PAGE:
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Havok Blaster | Tek Recon

Hammerhead & Havoc


Tech 4 Kids

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Looks great, but NRG rounds leave you frustrated

Review: Tek Recon by Tech 4 Kids

Tek Recon was a successfully funded Kickstarter venture backed by parent company Tech 4 Kids of Toronto, Canada. We got our hands on a Tek Recon Havok and two Tek Recon Hammerhead blasters, along with refill pack of the “NRG” (Non-marking, Reusable, Gaming) ammunition. They’re readily available at retailers nationwide, and have even been seen being sold at a discount in some stores (we got ours from Kmart and Wal-Mart).

We’ll say right up-front that these blasters look awesome on the website, and the photography and design style used by Tech 4 Kids to promote the new line is spot-on. The blasters look menacing, in a vaguely Halo-esque, not-too-distant future kind of way, with wild animal-print markings. The product branding also has a very high-tech, mil-sim look that leaves the impression that these blasters were designed by a company that has their act together and that knows their target audience. But that’s as good as it gets.

Unfortunately, with our Havok, Hammerheads and NRG rounds in-hand, the actual experience of play turned out to be a series of let-downs. The biggest problem rests with the NRG rounds, themselves. Based on what appears to be something akin to a small, fat rubber band, the rounds disappear from view almost entirely when shot, are extremely easy to lose, and seem to dissipate energy very quickly upon leaving the blaster (ironic, given what the “NRG” naming implies). In addition, when used in battle, the opponent can rarely feel an NRG round when hit, and since they are hard to see in flight, there’s very little to give a sense of actual combat or competition taking place. Adding salt to the wound, the rounds are extremely difficult to pick-up and reload when it’s all over. Since they are rubber versus stiff, they tend to roll and compress when being forced into the blaster or the clip.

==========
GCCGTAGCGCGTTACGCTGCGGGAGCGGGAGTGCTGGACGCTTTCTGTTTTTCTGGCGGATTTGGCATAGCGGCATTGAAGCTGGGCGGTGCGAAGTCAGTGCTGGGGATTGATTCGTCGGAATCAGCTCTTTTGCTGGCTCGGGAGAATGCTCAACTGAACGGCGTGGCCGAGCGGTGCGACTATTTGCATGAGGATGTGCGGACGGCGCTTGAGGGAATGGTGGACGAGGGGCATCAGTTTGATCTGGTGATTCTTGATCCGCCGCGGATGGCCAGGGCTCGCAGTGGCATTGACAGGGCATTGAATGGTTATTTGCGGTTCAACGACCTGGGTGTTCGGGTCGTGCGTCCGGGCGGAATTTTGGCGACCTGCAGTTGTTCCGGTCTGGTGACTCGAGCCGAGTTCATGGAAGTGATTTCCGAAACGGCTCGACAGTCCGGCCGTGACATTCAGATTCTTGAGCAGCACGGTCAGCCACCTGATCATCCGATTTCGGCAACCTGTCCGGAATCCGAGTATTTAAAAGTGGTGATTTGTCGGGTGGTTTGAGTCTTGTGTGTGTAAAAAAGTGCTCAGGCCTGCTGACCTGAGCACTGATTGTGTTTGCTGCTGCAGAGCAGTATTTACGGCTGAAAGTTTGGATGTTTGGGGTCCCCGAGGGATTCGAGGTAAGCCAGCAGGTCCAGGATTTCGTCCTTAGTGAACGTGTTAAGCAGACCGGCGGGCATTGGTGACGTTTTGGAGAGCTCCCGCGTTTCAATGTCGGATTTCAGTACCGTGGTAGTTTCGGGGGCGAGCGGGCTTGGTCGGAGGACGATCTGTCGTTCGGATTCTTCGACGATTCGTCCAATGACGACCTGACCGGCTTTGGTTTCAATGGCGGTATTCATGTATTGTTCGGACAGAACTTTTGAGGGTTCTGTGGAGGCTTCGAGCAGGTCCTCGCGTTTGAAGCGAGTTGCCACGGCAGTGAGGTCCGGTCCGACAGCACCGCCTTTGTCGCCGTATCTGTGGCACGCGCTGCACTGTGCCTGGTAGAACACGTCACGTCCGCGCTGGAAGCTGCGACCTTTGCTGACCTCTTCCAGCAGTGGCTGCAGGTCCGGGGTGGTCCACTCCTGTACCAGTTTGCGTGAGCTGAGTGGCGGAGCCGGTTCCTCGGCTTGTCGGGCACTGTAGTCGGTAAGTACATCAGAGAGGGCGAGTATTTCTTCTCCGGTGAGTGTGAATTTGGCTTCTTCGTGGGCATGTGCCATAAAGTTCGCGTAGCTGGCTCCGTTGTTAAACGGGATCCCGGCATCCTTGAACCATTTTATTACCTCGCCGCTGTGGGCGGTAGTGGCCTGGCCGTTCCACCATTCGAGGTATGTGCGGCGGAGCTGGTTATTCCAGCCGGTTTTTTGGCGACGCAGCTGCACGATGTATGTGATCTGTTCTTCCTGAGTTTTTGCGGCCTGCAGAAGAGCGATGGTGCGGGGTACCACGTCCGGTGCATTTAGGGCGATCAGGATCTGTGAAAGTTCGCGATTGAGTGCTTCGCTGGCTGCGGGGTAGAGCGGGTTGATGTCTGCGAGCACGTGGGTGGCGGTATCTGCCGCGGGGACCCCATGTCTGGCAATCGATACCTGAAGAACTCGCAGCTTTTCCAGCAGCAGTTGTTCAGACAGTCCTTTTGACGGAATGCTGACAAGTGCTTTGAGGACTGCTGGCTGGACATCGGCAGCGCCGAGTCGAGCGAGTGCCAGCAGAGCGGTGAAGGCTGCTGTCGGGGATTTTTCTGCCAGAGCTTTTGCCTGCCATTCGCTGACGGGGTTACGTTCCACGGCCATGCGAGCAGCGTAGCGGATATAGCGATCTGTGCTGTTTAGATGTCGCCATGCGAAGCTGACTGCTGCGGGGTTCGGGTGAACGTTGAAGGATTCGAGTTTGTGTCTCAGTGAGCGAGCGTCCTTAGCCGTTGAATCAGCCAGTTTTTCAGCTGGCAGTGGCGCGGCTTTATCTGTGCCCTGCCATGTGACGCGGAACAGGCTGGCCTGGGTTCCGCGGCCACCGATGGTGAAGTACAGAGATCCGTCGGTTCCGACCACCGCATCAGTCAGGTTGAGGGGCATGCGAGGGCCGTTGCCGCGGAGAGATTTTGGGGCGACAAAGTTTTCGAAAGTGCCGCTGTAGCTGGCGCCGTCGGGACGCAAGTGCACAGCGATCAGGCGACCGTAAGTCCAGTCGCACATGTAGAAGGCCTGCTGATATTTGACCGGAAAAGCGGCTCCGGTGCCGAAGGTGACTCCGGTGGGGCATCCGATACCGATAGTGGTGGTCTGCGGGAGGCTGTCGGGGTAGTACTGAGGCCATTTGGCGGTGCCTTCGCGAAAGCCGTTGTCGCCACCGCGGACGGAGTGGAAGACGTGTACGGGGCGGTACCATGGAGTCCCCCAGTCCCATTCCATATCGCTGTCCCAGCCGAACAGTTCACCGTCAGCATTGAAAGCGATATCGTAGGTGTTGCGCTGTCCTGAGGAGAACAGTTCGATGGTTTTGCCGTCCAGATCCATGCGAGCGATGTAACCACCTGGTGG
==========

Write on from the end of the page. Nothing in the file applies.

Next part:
…the rounds disappear from view almost entirely when shot, are extremely easy to lose, and seem to dissipate energy very quickly upon leaving the blaster

So, what about the blasters themselves? Well, they don’t look as good in real life as they do in pictures. The plastic is shiny and rather nasty looking (Tech 4 Kids claims this is a feature, as there’s some kind of “metallization” process used in the gun manufacture that allows them to refract light… but in reality, it just looks cheap). We also noticed that the green plastic used in our blasters varied in shade slightly from piece to piece, which doesn’t give confidence in the product’s quality control. We will say that we liked the rubber butt in the Havok’s shoulder stock, the metal rivets used here and there that give a feel of ruggedness, and the double-ended ammo cartridge was a cool touch (Need more ammo? Just flip it over!). In addition, we experienced zero jams with the Havok, and only a few jams with the Hammerheads. But we’ll say the dual-intensity switch (distance versus fire rate) seemed a bit gimmicky, and didn’t really add anything to the gameplay. Also, the “draw” on the blaster was very stiff, such that attempting to fire with the trigger was often nearly impossible on the “distance” setting, so pump-action was really the only option. There’s also no “cocking” or “priming” these blasters—a pull on the pump results in a shot, as does a pull on the trigger. A child would never be able to use these blasters, though we don’t expect they are the intended audience, so that’s not really a fault. The supposed “recoil” is basically non-existent (or no more significant than a typical Nerf blaster, at least).